Alcohol and Body Fat
According to conventional wisdom, the infamous “beer belly” is caused by excess alcohol calories being stored as fat.
However, researchers from the University of California have shown that less than 5% of the alcohol calories you drink are turned into fat. Rather, the main effect of alcohol is the way it reduces the amount of fat your body burns for energy. Successful weight loss is all about oxidizing (or burning), more calories than you eat. When dieting many people choose low-calorie alcoholic drinks, mainly because they contain fewer alcohol calories than their regular counterparts.
However, this recent study, published in the American Journal of Clinical Nutrition, shows that even a very small amount of alcohol has a large impact on fat metabolism. Eight men were given two drinks of vodka and lemonade separated by 30 minutes. Each drink contained just under 90 calories. Fat metabolism was measured before and after consumption of the drink.
For several hours after drinking the vodka, whole body lipid oxidation (a measure of how much fat your body is burning) dropped by a massive 73%. Here’s why… Rather than getting stored as fat, the main fate of alcohol is conversion into a substance called acetate. In fact, blood levels of acetate after drinking the vodka were 2.5 times higher than normal and it appears this sharp rise in acetate puts the brakes on fat loss.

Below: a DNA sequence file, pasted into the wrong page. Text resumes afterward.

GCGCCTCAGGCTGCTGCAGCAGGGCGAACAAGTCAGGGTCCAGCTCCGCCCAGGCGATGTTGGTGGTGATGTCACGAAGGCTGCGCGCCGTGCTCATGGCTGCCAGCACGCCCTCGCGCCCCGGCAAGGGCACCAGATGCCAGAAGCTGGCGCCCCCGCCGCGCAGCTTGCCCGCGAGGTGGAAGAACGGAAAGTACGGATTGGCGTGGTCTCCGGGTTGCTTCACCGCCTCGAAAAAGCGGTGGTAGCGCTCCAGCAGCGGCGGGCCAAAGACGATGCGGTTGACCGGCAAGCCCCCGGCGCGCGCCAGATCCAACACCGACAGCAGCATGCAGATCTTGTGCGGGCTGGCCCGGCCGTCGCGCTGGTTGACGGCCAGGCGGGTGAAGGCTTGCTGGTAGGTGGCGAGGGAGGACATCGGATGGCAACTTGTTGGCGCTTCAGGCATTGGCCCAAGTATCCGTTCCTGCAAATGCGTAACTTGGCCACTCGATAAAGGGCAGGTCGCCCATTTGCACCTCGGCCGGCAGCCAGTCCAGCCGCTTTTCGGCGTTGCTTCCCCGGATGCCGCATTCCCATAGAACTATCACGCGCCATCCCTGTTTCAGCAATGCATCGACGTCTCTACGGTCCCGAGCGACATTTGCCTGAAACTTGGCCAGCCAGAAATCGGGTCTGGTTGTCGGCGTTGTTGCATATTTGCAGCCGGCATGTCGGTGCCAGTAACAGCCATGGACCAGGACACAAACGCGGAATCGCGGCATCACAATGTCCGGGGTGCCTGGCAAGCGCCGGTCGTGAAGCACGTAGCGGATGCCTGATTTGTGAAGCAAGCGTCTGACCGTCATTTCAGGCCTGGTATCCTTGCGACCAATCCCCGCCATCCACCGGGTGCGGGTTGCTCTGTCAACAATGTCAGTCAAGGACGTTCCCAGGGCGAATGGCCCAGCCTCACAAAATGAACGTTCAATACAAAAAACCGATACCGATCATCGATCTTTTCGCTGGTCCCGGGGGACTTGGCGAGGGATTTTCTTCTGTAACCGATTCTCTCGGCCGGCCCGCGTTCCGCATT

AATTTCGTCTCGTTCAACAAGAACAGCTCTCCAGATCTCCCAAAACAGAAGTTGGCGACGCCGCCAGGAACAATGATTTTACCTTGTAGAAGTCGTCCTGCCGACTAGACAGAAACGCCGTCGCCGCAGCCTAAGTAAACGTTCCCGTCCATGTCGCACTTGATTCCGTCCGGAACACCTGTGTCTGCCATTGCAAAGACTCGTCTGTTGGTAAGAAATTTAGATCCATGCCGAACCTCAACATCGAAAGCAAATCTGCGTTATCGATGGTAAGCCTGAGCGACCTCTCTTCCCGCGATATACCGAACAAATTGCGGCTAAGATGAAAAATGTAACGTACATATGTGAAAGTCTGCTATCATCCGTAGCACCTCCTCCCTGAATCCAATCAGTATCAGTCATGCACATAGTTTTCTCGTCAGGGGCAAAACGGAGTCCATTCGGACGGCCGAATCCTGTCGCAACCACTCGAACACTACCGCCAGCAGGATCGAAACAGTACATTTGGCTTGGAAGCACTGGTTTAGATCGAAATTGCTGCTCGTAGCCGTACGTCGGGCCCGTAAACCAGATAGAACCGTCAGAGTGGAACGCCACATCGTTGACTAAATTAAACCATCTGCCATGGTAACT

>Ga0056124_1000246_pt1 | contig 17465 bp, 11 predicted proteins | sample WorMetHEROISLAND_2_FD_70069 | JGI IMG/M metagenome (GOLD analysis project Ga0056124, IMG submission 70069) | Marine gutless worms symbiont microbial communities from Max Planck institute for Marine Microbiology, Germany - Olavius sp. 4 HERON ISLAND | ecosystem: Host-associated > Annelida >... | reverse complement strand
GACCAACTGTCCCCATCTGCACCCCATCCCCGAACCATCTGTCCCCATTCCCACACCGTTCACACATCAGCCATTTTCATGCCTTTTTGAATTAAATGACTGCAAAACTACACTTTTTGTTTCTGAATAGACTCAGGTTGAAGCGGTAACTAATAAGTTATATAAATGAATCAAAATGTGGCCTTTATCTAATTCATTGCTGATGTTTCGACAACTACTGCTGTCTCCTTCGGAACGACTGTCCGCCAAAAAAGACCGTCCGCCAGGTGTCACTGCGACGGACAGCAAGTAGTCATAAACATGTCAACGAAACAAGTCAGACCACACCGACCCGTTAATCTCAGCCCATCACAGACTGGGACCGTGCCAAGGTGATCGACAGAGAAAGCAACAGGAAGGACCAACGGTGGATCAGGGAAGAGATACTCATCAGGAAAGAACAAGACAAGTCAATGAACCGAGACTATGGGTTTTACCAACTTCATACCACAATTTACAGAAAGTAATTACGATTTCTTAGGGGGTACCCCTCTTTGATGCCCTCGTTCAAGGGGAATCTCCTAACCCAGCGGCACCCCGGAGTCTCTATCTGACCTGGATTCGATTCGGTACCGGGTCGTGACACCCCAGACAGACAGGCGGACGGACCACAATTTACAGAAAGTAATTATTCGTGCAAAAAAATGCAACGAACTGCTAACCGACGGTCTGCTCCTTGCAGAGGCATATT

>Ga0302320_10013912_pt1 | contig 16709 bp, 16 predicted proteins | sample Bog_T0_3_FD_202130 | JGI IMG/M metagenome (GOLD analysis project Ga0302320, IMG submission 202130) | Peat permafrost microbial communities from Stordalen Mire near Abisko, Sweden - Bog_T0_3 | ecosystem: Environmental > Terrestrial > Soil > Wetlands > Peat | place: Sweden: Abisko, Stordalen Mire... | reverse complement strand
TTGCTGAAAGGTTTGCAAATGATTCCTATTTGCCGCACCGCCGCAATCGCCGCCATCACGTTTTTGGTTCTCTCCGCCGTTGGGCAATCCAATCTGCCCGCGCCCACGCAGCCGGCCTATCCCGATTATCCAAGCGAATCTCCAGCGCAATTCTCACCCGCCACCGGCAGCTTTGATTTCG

A car engine typically uses only one source of fuel. Your body, on the other hand, draws from a number of different energy sources, such as carbohydrate, fat, and protein. To a certain extent, the source of fuel your body uses is dictated by its availability. In other words, your body tends to use whatever you feed it. Consequently, when acetate levels rise, your body simply burns more acetate, and less fat. In essence, acetate pushes fat to the back of the queue.
So, to summarize and review, here’s what happens to fat metabolism after the odd drink or two…
1 A small portion of the alcohol is converted into fat.
2 Your liver then converts most of the alcohol into acetate.
3 The acetate is then released into your bloodstream, and replaces fat as a source of fuel
The body's response to alcohol is very similar to the way it deals with excess carbohydrate. Although carbohydrate can be converted directly into fat, one of the main effects of overfeeding with carbohydrate is that it simply replaces fat as a source of energy. That’s why any type of diet, whether it’s high-fat, high-protein, or high-carbohydrate, can lead to a gain in weight.
Siler, S.Q., Neese, R.A., & Hellerstein, M.K. (1999). De novo lipogenesis, lipid kinetics, and whole-body lipid balances in humans after acute alcohol consumption. American Journal of Clinical Nutrition, 70, 928-936